2004-06-01 01:12 UTC Spring 2004 Travelog: Part 7 (Notes for the Workshop)
I've been reading through some of the position papers putting together some notes for the workshop tomorrow.
Applications and documents are distinct
Why are they distinct? Microsoft Word documents can be used as applications. Interactive encyclopedia multimedia applications can be viewed as documents. Spreadsheets have long been both simultaneously. Help systems now are able to interact with the user and control other applications to help them along, but are clearly still documentation.
In fact I would posit that users do not really understand the difference between "applications" and "documents" at this stage, and I would argue that they need not.
We need a virtual machine that is defined using declarative mark-up, rather than any particular language
How much is in the meta-language? Would you describe SVG in this language? Would you describe CSS in this language? XPath? XML Schema? XML itself? DOM?
Would this be able to describe XHTML2? XForms? What about XForms' custom XPath functions?
How is this better than XBL?
It also seems that this would encourage a much wider range of languages to be delivered over the Web, breaking the principle that the number of Web formats should be limited, which is important for accessibility.
Presently, three incompatible forms specs (Adobe eForms, Microsoft's Infopath, W3C's XForms) are out in public view, yet none are supported by assistive technology
What about HTML4 forms?
Scripting is bad for accessibility
It is not scripting that is inherently bad for accessibility, it is device-specific APIs that are bad for accessibility. Any technology that makes device-specific solutions easier than device-independent ones will result in poor accessibility, as authors use the simplest solutions.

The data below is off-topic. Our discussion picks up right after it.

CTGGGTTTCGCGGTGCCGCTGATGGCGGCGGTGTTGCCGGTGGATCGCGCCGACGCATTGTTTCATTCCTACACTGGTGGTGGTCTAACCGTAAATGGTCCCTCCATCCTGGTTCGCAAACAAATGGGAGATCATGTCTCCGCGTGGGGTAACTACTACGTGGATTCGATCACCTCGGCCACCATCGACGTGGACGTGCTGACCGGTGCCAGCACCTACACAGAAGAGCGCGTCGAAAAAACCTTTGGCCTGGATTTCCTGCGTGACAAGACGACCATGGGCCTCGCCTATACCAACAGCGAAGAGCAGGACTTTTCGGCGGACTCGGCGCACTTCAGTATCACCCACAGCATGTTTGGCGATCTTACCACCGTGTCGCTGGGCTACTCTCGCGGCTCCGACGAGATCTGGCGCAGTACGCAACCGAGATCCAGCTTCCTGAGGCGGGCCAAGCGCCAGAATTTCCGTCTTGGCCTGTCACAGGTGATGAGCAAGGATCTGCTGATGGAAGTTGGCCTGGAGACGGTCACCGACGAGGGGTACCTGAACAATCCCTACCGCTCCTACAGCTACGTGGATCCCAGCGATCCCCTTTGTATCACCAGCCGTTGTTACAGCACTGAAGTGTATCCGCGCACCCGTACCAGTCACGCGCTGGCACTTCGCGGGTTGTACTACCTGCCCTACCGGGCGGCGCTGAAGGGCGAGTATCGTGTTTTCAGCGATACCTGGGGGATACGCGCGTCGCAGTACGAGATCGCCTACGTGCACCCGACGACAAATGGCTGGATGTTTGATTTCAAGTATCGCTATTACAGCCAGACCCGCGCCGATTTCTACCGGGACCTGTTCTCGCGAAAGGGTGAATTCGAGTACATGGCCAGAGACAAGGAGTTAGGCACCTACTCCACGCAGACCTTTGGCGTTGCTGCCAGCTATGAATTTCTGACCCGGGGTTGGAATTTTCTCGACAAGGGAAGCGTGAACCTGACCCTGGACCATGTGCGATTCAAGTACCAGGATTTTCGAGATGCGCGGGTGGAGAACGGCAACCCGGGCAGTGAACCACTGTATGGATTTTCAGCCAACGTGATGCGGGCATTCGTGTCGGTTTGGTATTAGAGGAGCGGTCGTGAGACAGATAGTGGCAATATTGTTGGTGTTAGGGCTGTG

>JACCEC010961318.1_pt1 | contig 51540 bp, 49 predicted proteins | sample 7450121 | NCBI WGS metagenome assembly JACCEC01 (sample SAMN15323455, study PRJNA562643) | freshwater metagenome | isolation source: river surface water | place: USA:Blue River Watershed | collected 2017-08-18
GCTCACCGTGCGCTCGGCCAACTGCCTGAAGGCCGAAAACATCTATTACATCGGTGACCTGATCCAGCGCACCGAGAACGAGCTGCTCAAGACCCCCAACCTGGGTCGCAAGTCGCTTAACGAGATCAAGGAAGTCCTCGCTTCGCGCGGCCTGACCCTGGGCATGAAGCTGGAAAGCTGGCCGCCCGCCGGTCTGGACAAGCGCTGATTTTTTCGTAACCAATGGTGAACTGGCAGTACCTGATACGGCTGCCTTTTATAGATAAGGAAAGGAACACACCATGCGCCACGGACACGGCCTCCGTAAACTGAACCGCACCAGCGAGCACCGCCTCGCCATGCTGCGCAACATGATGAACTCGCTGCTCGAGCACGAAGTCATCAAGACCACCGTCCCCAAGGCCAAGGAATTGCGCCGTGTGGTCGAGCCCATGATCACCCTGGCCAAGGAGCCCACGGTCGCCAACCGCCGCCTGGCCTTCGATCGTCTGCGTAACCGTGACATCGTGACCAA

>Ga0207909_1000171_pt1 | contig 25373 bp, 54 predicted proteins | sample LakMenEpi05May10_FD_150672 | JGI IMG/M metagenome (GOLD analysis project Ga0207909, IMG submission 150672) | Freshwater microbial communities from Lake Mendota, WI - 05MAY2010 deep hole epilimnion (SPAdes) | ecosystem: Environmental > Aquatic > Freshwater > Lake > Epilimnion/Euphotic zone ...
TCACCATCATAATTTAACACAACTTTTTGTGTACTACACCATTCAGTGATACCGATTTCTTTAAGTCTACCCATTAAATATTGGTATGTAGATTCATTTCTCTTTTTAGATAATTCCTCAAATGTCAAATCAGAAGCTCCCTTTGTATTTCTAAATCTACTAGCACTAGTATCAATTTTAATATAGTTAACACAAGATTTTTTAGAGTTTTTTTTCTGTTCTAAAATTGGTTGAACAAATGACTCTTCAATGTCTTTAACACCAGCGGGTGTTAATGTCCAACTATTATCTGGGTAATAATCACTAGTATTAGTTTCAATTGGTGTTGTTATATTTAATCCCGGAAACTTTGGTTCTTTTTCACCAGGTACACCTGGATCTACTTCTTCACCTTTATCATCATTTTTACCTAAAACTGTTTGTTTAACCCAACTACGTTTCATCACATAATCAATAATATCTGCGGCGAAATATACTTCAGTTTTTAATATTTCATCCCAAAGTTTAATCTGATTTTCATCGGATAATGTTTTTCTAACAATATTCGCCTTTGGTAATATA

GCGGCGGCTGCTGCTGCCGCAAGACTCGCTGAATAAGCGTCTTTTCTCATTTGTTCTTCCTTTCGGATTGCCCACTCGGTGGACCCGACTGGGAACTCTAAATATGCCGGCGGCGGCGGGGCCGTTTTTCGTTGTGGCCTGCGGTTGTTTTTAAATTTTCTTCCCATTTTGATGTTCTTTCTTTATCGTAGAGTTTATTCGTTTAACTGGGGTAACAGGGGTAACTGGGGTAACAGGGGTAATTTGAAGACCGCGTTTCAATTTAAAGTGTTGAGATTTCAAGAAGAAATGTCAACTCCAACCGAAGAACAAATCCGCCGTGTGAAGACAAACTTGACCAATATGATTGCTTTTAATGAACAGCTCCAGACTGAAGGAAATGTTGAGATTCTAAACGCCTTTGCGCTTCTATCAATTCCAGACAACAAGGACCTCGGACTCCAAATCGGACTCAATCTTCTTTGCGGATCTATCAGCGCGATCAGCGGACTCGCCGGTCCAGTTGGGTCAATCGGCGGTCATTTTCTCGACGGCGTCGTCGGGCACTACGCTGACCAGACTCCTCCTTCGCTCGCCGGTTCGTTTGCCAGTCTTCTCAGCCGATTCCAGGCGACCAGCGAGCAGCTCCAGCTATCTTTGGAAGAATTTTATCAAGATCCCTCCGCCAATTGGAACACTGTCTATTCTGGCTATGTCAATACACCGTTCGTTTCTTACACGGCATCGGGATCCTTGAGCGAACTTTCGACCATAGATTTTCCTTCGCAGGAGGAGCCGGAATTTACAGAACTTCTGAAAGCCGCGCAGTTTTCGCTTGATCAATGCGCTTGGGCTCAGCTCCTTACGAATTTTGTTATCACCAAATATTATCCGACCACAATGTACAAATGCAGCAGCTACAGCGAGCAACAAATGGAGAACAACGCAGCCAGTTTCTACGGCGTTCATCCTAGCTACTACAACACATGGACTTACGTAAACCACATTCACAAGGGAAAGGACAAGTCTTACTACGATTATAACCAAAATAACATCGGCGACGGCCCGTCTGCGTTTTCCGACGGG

With this in mind, the best solution might just be to redefine parts of the existing scripting APIs to be device independent. For example, redefine
onclickto trigger whenever an element is activated, not just when it is clicked.
We need profiles for mobile devices
If desktop and mobile units have different profiles, then mobile units will not be able to view all the content aimed at desktops (as most content is). It seems that in fact device independence would be far better for mobile users than device-specific profiles.
SVG is the answer
SVG (or rather a drastically simplified version) is a possible solution for the vector graphics requirements of an overall Web Applications technology.
However, it would in my opinion be a bad solution for the core technology. SVG is poor in terms of accessibility and semantics. For example, how do you mark a part of an SVG application as an ordered list? As a paragraph or header? As a dialog box or tabbing control?
SVG is also much less suited for styling. For example, it is not possible, with SVG, to do the radical changes in appearance as seen in the CSS Zen Garden. The ability to do this (without changing the markup) is an important part of the Web.
XForms is the answer
XForms is not backwards compatible.
I'll probably be making some of these points during the questions part of the other presentations.
The more I read the position papers that are going to be presented, the more I wonder at exactly what is going to come out of this workshop.